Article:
I would never create two unknowns in a situation like this, where the two radii are not independent. Since the distance from R to S was given as 12, the radius of one circle made a good unknown, and the radius of the other was 12 minus that SAME unknown. Either circle would do, of course.
The length of the curve can then be expressed in terms of the one unknown for both semicircles. Using the left circle, and calling its radius r, the right has to be 12-r, so the two semicircles added together were,
= pi*r + pi(12-r)
= pi*r + pi*12 - pi*r
If I took part of my $100 and gave it to a friend, there would be only one unknown. Whether you made it the amount I gave him, or the amount that I kept, or the percent I gave him, or the percent I kept, or the difference in dollars or percent or fraction between what he got and what I kept, or the ratio of our money, or whatever, there is only one unknown. Everything else in such a problem can be expressed in terms of that one unknown, which usually makes the problem easier to manage.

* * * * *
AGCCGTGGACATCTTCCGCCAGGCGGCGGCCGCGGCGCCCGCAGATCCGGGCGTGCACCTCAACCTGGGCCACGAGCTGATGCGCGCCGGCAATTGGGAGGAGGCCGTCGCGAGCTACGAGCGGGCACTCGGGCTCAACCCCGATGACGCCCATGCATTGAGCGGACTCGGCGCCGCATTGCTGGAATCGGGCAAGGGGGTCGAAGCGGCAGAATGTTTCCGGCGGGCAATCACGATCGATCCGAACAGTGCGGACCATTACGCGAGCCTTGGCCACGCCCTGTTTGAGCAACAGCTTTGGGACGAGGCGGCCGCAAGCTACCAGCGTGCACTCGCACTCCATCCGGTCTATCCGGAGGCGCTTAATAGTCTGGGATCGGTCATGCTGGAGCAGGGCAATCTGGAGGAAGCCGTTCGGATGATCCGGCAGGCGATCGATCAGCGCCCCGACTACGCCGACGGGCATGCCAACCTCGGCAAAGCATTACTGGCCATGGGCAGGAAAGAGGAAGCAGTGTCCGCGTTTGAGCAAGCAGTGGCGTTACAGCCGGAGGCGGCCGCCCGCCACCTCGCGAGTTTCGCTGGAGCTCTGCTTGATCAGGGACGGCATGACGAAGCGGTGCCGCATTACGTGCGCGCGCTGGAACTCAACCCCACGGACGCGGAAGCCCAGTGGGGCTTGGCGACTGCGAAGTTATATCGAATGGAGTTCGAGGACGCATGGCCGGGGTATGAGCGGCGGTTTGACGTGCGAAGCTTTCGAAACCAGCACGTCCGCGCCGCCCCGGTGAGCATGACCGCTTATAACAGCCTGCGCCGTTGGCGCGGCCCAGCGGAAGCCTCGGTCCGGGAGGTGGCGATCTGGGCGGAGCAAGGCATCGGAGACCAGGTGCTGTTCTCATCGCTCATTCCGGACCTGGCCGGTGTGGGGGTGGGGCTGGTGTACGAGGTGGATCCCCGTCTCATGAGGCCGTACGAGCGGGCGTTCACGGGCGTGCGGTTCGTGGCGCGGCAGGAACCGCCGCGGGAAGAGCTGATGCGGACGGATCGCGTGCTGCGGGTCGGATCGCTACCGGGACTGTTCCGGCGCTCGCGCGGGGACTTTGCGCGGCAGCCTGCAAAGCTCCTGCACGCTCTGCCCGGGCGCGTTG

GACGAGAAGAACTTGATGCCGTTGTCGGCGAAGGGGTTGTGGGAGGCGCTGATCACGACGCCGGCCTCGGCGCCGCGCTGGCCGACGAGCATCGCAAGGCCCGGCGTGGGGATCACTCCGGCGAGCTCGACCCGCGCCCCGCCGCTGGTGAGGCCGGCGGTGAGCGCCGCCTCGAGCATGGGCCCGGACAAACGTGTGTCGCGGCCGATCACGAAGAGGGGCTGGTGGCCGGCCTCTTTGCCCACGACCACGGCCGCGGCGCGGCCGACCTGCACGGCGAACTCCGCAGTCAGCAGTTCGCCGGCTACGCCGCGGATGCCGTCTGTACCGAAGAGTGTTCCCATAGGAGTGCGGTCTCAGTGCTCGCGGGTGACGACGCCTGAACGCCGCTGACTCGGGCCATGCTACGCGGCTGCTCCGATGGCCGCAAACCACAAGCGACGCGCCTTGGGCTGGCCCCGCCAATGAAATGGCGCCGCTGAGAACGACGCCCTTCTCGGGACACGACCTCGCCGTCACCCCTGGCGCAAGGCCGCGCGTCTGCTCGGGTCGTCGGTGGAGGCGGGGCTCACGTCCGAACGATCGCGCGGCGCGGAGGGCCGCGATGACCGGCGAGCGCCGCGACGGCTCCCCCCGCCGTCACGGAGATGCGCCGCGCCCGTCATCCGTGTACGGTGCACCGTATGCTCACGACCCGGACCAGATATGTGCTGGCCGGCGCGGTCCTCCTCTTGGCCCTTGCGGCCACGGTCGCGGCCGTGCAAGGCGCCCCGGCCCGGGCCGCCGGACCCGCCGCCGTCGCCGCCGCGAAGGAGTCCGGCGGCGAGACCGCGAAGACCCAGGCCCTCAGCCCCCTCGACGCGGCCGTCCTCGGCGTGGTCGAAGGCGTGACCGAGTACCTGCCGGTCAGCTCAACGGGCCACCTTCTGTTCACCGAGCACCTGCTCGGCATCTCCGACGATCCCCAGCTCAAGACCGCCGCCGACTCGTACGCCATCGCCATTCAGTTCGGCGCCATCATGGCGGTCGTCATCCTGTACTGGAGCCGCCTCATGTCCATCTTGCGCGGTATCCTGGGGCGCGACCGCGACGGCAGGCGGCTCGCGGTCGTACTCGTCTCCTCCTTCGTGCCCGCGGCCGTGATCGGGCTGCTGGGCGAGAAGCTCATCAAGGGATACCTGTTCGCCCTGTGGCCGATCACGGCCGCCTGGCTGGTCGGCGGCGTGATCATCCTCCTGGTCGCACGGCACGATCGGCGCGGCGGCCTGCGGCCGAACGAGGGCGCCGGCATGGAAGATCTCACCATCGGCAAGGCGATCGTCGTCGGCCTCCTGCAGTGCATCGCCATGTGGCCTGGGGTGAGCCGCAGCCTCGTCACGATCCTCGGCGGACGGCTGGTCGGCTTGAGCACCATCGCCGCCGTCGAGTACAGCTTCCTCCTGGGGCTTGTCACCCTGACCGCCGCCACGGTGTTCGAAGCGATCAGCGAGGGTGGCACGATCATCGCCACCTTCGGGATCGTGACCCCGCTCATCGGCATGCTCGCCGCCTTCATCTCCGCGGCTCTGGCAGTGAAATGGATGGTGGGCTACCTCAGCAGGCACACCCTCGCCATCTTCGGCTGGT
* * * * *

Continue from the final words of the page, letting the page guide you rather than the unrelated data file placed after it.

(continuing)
THIS is what I was trying to do.
THIS is what I always do, if possible.
I don't know what the problem was.
I'm half serious about the heat. I took the test outside in 85+ temp. All summer long I've had severe performance deterioration any time I work in the heat. One day, when the temperature was close to 100, I found myself unable to solve even the simplest of problems. I sat at the picnic table working the same problems over and over again in slow motion. Five, 6, 7 times. Or more. I'd crawl through the problem, check my (wrong) answer, then go back to the beginning and crawl through it again and then again until finally the correct answer appeared.
Then I'd go on to the next problem and do that one 6 or 7 times.
I love summer. Have to soak up the sun while I can.